Meanwhile, in the United Kingdom and France, grocery chains have initiated a different kind of format invasion in the same sector, moving aggressively into gasoline, leveraging their existing stores and infrastructure to sell gasoline at much lower costs and prices. Gasoline is just one more product for a grocery chain, whose entire motor fuel department need be only a handful of people, compared with the hundreds employed by the old-format oil companies to support similar market share levels.
Both new formats are coming to the United States. Grocers, general merchandisers, and warehouse clubs have all begun offering gasoline, many of them using unattended operations like Jet’s. They now serve about 10 percent of the U.S. national gasoline market, and much more in some markets, notably Texas. It remains unclear which variant of these new formats will win, with the answer likely varying by local market. But one thing seems clear: The traditional format is losing, and will continue to lose.
It may seem remarkable that this pattern recurs so often. Yet that’s the reality of format invasions. Highly sophisticated incumbent companies, with years of experience and strong market positions, ignore and resist a new format’s opportunities to reduce cost, while upstart new entrants embrace and exploit them. Intruders wielding new business formats in just this way have shattered traditional competitors across a wide swath of industries, in countries ranging from the United States to France to Japan. As a result, companies championing new business formats are among the largest creators of shareholder value. Conversely, incumbent companies’ failure to respond effectively accounts for a great deal of shareholder value destruction. (See Exhibit 1.)
The pattern continues. New format invasions seem to be occurring now in industries as diverse as fashion apparel, commercial aircraft, and wireless communications. And (investors, take note) we see many established companies responding to format invasions with the same tactics that have failed other incumbents before.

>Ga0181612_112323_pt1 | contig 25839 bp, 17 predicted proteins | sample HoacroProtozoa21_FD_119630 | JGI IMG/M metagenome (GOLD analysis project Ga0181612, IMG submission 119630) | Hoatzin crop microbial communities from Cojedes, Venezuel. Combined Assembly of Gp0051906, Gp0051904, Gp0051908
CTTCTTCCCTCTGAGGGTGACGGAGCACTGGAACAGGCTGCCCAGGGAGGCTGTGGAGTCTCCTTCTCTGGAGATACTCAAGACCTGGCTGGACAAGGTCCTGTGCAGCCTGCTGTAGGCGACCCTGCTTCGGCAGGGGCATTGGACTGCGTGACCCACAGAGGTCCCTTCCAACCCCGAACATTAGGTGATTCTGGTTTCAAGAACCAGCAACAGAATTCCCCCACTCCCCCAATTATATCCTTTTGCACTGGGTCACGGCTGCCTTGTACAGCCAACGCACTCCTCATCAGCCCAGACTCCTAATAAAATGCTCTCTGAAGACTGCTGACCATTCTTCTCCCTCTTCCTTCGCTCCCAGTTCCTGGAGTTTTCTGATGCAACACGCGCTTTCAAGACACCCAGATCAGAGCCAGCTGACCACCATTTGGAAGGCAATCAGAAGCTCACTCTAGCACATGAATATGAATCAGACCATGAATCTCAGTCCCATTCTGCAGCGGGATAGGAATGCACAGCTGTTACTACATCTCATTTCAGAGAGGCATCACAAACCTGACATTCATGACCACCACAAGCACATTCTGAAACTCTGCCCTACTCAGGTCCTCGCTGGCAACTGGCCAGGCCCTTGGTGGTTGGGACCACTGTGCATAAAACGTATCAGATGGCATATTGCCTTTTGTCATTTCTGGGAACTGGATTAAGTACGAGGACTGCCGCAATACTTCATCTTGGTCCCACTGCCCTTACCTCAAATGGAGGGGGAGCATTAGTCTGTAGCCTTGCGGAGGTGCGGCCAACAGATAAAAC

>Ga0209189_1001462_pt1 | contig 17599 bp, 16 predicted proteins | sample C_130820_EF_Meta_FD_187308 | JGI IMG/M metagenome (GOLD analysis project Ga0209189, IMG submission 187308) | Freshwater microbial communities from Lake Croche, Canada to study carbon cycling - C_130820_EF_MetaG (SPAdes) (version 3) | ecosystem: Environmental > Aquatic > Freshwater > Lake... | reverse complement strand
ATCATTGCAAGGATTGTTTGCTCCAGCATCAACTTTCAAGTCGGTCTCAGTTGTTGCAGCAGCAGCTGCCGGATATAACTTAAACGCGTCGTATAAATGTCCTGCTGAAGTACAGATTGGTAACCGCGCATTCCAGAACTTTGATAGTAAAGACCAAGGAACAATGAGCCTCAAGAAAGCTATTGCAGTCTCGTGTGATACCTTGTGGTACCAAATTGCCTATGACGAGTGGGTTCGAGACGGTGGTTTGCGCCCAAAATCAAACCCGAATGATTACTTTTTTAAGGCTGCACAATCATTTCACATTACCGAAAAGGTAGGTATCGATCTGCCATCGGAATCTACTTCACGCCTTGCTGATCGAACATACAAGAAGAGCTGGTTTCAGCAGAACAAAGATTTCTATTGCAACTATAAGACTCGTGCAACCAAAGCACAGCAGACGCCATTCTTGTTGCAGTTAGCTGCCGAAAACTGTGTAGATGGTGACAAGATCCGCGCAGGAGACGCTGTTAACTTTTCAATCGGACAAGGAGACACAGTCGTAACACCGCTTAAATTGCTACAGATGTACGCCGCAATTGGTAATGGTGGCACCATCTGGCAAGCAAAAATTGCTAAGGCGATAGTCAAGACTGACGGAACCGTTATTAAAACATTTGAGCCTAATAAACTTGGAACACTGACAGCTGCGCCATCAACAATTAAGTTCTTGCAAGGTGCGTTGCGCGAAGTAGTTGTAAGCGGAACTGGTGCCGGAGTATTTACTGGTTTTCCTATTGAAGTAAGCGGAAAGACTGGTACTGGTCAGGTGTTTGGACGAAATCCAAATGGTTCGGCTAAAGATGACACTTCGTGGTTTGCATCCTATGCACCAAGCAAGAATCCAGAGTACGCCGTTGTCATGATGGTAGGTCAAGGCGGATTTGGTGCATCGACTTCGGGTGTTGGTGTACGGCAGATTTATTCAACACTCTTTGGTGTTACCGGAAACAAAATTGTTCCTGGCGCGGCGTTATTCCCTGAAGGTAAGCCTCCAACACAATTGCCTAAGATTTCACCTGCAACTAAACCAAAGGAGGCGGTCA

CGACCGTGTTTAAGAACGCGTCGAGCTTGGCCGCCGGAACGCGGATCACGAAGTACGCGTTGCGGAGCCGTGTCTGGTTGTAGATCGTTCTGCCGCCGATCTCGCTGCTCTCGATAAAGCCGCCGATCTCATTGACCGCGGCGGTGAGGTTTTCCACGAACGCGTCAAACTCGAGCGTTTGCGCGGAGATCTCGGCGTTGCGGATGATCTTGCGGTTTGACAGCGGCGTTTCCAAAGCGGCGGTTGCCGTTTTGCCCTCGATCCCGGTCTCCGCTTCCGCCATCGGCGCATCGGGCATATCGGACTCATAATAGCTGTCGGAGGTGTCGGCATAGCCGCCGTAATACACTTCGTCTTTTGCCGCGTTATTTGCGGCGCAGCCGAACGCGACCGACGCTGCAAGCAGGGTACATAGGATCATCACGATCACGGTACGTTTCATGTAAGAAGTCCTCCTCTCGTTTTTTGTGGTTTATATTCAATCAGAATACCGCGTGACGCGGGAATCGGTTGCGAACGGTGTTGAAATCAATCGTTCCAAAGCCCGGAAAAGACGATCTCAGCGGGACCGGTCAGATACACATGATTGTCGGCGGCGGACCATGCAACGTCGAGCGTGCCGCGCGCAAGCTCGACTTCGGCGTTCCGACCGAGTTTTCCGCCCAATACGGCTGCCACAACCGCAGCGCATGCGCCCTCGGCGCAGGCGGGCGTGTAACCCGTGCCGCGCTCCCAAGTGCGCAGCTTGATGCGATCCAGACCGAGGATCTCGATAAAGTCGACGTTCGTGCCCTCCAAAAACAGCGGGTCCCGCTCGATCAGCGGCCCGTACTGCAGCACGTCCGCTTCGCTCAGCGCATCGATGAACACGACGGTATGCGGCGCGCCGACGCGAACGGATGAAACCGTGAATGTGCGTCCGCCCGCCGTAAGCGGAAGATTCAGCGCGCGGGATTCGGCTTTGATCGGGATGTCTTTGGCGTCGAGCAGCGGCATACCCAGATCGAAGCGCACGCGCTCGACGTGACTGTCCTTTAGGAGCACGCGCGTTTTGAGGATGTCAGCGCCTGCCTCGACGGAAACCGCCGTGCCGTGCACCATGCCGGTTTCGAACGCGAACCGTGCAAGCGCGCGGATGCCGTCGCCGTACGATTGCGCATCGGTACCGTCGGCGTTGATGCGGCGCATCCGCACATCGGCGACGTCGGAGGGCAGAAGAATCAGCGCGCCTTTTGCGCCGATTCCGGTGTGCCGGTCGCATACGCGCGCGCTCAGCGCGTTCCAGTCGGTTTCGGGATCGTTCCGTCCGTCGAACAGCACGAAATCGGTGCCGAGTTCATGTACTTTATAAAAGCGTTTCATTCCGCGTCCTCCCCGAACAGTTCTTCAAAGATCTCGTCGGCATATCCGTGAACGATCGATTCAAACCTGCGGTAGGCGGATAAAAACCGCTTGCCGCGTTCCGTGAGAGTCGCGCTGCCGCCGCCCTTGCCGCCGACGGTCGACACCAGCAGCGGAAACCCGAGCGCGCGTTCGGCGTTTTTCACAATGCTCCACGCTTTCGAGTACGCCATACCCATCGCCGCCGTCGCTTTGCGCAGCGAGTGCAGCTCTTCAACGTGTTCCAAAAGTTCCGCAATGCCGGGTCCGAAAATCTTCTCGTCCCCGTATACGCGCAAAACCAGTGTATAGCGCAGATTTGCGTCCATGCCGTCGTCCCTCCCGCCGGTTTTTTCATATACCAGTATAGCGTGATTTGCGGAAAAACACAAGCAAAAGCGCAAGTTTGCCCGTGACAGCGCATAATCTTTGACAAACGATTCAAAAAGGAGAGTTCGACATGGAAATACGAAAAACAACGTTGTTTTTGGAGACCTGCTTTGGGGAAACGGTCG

But there is good news for executives of established companies. Format invasions are not overnight successes; there is time to respond. And incumbents need not be losers. Established companies in large industries — armed as they are with substantial assets, intellectual capital, and customer relationships — can defeat the invasions and emerge as winners, if they recognize:
Where new formats come from
How new formats take over a market
Why incumbent companies so often fail to respond to new formats
How to take advantage of a new format.
Birth: Reconceiving Costs
Over time, an industry’s prevailing format becomes a victim of its own accomplishments. The quest within one company to earn a premium or bring down costs in targeted activities succeeds — and is then copied across the industry. Competitors may become less distinct, in both features and performance, and the category commoditizes. Growth may slow, but the industry can carry on in a state of equilibrium for quite a long time.
Then an innovative new format appears. One day, somebody reexamines the activities common across the industry and discovers or develops a completely new way of performing them. Quite often, this new pattern involves a focus on activities that the industry’s leading companies had not noticed, much less singled out for attention. But by focusing on these overlooked factors, the innovator finds ways to configure or reconfigure the company’s assets, people, and processes to greatly reduce the activities’ costs.
Southwest Airlines provides a famous contemporary example. Once in the air, Southwest is no more efficient than its traditional competitors. But Southwest was the first airline to focus its institutional attention on the least interesting part of aviation: the time an airplane sits at the gate. By dramatically reducing that turnaround time and ruthlessly applying the same logic to all its operations, Southwest developed a 40 percent or greater cost advantage that its old-format competitors seem helpless to meet. (See “Airline Invasions: ‘Barbarians’ at the Gates,” below.)